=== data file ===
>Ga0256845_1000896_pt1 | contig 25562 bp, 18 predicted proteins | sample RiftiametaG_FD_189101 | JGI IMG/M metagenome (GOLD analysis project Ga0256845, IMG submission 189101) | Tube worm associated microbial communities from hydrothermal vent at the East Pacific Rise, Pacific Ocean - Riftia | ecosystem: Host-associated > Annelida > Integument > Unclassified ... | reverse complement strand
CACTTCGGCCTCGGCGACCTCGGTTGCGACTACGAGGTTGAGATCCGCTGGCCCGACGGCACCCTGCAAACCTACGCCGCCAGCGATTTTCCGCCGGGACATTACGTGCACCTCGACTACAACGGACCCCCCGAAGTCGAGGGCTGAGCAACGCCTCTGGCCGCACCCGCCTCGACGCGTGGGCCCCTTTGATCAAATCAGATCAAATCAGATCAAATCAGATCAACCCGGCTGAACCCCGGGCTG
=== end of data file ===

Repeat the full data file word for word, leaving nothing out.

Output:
>Ga0256845_1000896_pt1 | contig 25562 bp, 18 predicted proteins | sample RiftiametaG_FD_189101 | JGI IMG/M metagenome (GOLD analysis project Ga0256845, IMG submission 189101) | Tube worm associated microbial communities from hydrothermal vent at the East Pacific Rise, Pacific Ocean - Riftia | ecosystem: Host-associated > Annelida > Integument > Unclassified ... | reverse complement strand
CACTTCGGCCTCGGCGACCTCGGTTGCGACTACGAGGTTGAGATCCGCTGGCCCGACGGCACCCTGCAAACCTACGCCGCCAGCGATTTTCCGCCGGGACATTACGTGCACCTCGACTACAACGGACCCCCCGAAGTCGAGGGCTGAGCAACGCCTCTGGCCGCACCCGCCTCGACGCGTGGGCCCCTTTGATCAAATCAGATCAAATCAGATCAAATCAGATCAACCCGGCTGAACCCCGGGCTG